Previous Fairs have provided information about LGBTQ-inclusive services in Alexandria, free and confidential HIV testing, LGBTQ Family Storytime, light refreshments and LGBTQ Pride swag. The Fair is sponsored by the Alexandria LGBTQ Task Force, Alexandria Domestic Violence Program, Alexandria Sexual Assault Center and Alexandria Public Libraries. For more information or to register your organization as an exhibitor at a future fair, contact Erika Callaway Kleiner at erika.kleiner@alexandriava.gov.

Since 1970, the month has been celebrated in June to commemorate the Stonewall Riots, which precipitated the first major demonstrations for LGBTQ  rights in America. On June 28, 1969 police raided the Stonewall Inn in New York City’s Greenwich Village, but bar patrons fought back. This resistance is now viewed by many as the beginning of the LGBTQ  rights movement in the United States.


LGBTQ Task Force

The Alexandria LGBTQ Task Force is a space where LGBTQ people and allies gather quarterly to network, share ideas, and plan training and community events. The goal of the Task Force is to create safe and inclusive service provision to LGBTQ people in the City of Alexandria. 
  
The Task Force began in 2007 as the Alexandria LGBTQ Victim Services Advisory Board and has always been supported through the Alexandria Domestic Violence Program and Sexual Assault Center.  The Task Force has partnered with a number of City agencies and community organizations to train thousands of service providers on how to create a safe and welcoming environment for LGBTQ community members. Service providers include law enforcement, social workers, counselors, advocates, attorneys, teachers, administrators, supervisors, clergy, healthcare professionals, firefighters, and other City employees. What began as a goal within the sexual and domestic violence programs has grown into a City-wide effort.  The overarching aspiration continues to be improving services and access to services for LGBTQ people throughout the City.  The Task Force trains service providers and also organizes local awareness events geared to LGBTQ community members.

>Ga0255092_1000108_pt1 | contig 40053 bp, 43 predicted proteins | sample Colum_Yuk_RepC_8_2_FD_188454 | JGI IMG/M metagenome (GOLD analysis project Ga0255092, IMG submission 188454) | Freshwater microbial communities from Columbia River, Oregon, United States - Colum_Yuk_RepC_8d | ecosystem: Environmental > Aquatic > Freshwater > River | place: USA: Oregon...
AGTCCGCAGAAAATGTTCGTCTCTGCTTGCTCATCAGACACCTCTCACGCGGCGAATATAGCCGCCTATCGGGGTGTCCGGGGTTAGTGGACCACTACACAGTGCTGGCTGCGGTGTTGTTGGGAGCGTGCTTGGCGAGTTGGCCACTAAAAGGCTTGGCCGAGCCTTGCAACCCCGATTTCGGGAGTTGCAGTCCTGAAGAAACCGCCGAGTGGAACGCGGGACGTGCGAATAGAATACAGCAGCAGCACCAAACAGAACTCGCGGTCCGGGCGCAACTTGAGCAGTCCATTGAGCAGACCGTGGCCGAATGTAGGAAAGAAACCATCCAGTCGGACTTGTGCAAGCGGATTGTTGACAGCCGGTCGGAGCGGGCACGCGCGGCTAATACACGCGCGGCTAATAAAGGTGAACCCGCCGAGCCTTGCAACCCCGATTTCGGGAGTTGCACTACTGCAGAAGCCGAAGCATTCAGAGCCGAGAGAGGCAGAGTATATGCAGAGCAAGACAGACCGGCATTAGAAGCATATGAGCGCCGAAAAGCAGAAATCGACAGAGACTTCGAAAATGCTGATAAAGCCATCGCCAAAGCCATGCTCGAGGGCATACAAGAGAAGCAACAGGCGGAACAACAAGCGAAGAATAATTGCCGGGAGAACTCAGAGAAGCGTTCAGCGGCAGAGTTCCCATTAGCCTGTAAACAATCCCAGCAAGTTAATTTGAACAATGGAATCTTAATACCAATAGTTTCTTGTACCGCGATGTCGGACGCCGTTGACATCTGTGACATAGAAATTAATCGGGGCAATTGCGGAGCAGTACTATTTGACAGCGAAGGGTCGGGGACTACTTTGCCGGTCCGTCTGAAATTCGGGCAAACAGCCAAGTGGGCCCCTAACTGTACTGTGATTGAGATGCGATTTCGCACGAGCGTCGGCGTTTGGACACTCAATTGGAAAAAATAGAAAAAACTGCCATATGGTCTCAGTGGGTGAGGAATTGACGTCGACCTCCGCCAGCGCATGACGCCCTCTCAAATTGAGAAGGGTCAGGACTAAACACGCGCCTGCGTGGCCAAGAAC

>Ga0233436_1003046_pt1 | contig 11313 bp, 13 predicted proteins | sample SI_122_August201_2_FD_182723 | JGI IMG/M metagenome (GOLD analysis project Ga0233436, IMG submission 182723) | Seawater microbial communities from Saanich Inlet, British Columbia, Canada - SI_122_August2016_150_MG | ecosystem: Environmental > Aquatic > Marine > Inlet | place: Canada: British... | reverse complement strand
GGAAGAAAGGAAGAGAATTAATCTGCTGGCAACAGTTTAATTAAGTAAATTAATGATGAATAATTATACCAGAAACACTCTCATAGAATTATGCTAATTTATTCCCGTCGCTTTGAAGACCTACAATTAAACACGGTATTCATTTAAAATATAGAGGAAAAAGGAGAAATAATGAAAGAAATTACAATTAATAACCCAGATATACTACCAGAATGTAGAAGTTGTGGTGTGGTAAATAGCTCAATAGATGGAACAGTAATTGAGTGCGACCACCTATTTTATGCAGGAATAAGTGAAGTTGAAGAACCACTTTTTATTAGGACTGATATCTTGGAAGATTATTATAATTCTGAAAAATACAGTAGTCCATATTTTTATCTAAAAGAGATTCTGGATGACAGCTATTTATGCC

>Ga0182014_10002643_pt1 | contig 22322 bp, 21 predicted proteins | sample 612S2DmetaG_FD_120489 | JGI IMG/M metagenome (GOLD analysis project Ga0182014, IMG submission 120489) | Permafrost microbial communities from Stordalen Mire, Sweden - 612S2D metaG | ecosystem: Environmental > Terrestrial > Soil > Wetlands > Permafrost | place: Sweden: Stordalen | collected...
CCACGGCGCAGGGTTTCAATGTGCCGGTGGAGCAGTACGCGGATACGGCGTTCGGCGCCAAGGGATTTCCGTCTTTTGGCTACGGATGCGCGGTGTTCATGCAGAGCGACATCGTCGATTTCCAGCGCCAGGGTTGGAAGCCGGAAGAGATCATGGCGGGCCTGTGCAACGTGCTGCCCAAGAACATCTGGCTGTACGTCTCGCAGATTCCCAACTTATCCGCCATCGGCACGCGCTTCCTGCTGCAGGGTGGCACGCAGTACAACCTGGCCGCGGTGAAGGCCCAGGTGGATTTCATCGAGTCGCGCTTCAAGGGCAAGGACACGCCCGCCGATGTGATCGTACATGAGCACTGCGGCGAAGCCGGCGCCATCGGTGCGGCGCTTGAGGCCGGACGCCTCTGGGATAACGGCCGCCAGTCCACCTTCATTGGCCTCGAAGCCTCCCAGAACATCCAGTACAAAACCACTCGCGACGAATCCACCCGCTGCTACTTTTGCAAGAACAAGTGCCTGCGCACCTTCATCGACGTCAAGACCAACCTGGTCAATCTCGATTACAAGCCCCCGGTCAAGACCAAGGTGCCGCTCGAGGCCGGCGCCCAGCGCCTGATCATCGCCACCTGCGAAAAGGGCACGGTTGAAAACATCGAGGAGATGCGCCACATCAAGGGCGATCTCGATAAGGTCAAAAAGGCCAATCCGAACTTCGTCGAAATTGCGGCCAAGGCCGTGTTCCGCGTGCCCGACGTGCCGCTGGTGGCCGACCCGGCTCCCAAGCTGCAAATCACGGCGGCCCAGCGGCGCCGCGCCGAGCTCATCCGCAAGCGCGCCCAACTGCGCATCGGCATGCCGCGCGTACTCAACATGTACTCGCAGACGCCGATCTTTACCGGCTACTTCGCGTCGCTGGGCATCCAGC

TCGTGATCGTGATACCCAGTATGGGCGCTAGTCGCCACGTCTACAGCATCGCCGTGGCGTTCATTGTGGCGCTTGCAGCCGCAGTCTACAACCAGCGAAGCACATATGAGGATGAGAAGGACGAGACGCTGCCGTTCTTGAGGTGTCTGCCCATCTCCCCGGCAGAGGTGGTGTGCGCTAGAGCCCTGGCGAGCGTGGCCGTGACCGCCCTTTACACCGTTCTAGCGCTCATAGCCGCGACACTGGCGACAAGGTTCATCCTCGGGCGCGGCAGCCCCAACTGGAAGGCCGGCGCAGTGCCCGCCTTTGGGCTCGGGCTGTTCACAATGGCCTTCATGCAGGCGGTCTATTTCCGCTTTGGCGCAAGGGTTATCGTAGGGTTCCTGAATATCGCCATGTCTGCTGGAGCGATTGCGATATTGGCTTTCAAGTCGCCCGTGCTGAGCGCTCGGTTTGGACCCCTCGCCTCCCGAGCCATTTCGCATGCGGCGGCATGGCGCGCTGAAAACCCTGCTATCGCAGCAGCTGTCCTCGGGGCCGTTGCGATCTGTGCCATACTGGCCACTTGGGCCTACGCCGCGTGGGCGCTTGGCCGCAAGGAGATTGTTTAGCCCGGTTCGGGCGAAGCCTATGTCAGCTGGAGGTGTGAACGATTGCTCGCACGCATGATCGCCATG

For more information or to join the Alexandria LGBTQ Task Force as a community member or service provider, please contact the Division Chief for the Sexual Assault Center and Domestic Violence Program, Debra Evans debra.evans@alexandriava.gov. 

Creating Safety 
People who identify as LGBTQ often face additional barriers to accessing services.  For example, research shows that intimate partner violence exists in LGBTQ relationships at the same rate as in heterosexual and gender conforming relationships.  Abusive LGBTQ relationships have similar dynamics of power and control as other abusive relationships; however, abusers can also take advantage of a heterosexist and homophobic society. For instance, some abusers threaten to "out" the survivor to parents, friends or employers, which could have detrimental consequences for the survivor.  In addition, people who identify as LGBTQ are often targeted for sexual violence and hate crimes perpetrated by family members, acquaintances, partners or strangers. Since many service providers have historically not been culturally competent and equipped to serve LGBTQ survivors, intimate partner violence, sexual violence, and hate crimes against LGBTQ people have frequently gone undetected and unreported.  The Alexandria LGBTQ Task Force is working to help remove barriers to services and create emotional and physical safety for all people in Alexandria, including LGBTQ people. 

If you or a friend have survived or are surviving sexual or intimate partner violence, please call our trained hotline staff for support.


LGBTQ Resources


Anti-Violence Resources

General Resources

Resources for Youth and Parents

Education Resources

Health Resources

Older Adult Resources